Dame Vivienne Westwood, an Architect of Punk Fashion, Dies at 81

Vivienne Westwood and models.
Photo by Pascal Le Segretain/Getty Images

Dame Vivienne Westwood has passed at the age of 81. Although no official cause of death has been made public, a statement released by her label says she died surrounded by family and friends in London. She spent her final days creating, designing, and writing.

Westwood will always be remembered as both a champion and cultivator of the style of dress associated with London’s ’70s punk rock scene. The designer not only led the aesthetics of that movement, she also managed to parlay that notoriety into one of Britain’s definitive fashion labels. Originally popularized by bands like the Sex Pistols, her frocks would come to be worn on the red carpets of severals Oscars, Met Galas, and international film festivals, along with multiple royal weddings.


Westwood was born Vivienne Swire in Tintwistle, Cheshire to a working class family. She feared her family’s humble economic situation would prevent her from pursuing a career in the arts, and she dropped out of art school after one semester. Instead, she worked in a factory while attending teacher’s college. Later, she’d make and sell her own jewelry while teaching primary school. An early marriage (from which she gained the last name of Westwood) faltered after she met Malcolm McLaren, an art school grad with a penchant for both provocation and entrepreneurship. They opened a boutique and clothing repair store in London’s Chelsea neighborhood originally called Let It Rock, but rechristened as simply SEX in 1974. Decorated in graffiti and chicken wire, the store sold fetishwear alongside the couple’s original designs. Around that time, McLaren began managing a young rock band named The Strand, but convinced the group to rename themselves The Sex Pistols in hopes of promoting the store. The rest is history. Sex Pistols became the London punk scene’s marquee band, and SEX its all-but-official outfitter.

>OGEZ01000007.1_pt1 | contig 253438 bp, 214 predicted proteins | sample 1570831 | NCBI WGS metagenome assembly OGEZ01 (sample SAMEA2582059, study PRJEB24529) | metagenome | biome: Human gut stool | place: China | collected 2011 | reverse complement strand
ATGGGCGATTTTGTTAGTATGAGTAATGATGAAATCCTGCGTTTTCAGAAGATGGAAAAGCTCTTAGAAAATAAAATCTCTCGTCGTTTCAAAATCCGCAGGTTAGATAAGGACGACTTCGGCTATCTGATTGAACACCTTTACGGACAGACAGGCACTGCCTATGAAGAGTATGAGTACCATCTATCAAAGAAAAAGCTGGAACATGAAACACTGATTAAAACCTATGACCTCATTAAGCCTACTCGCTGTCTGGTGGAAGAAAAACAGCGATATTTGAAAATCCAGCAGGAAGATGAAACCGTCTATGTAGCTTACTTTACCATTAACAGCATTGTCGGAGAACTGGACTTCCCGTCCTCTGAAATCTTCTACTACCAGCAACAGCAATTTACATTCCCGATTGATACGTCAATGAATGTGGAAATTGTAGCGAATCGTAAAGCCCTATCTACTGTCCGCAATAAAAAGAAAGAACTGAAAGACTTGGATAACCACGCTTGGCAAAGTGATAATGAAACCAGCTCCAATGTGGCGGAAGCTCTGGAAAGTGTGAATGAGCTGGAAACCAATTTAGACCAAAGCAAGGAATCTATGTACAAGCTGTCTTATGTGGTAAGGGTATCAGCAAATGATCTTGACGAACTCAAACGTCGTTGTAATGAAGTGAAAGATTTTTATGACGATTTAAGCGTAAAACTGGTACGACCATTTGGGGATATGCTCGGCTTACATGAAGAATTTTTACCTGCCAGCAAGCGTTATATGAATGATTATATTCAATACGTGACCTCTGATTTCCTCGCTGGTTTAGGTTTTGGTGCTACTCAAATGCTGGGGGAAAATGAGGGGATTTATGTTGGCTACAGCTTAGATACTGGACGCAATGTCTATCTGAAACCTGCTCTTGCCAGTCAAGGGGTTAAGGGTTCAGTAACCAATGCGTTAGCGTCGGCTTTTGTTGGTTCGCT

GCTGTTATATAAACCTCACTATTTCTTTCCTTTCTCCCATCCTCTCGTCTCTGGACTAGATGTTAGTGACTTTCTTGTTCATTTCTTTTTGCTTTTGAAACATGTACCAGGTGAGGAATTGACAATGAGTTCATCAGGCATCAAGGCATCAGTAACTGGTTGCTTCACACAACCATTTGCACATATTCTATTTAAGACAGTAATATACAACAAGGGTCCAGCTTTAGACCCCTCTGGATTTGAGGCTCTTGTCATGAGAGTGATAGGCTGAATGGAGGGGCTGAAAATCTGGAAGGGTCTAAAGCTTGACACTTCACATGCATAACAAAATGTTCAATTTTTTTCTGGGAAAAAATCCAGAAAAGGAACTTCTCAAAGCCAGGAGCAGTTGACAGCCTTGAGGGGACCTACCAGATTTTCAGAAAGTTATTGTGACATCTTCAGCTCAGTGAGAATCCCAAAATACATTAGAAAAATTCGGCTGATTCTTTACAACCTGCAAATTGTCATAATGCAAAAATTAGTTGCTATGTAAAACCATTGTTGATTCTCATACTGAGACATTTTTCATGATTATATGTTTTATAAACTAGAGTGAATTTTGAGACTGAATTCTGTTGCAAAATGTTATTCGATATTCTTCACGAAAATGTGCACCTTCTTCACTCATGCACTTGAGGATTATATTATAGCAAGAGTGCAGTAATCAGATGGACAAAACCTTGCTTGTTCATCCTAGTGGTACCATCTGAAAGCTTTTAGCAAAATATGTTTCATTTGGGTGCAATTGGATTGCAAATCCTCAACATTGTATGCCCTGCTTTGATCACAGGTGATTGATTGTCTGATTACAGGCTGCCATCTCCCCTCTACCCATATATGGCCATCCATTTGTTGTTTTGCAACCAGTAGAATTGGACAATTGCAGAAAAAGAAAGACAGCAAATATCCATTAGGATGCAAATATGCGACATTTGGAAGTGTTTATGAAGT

New York Daily News Archive/New York Daily News/Getty Images

McLaren and Westwood began creating proper collections—and eventually renamed the store, yet again, to World’s End. But their personal and professional relationship ended in 1985 after McLaren moved to Los Angeles.

Westwood carried on under her own name, and her original fixation on subculture fashion gave way to a subversive take on the styles of the upperclass. The formula was a hit, and helped Westwood establish a global fashion brand. Among Westwood’s most memorable designs: Carrie Bradshaw’s wedding dress from Sex and the City’s first film, Pharrell William’s memorable (and memable) oversized buffalo hat, the the corset Gwen Stefani wore in No Doubt’s early “Spiderwebs” video, along with Dita Von Teese’s deep-purple wedding gown.

No succession plan has been announced for the brand, but it is widely assumed that Westwood’s second husband, Andreas Kronthaler—who has served as the designer’s creative partner since they married in 1992—will carry on the label.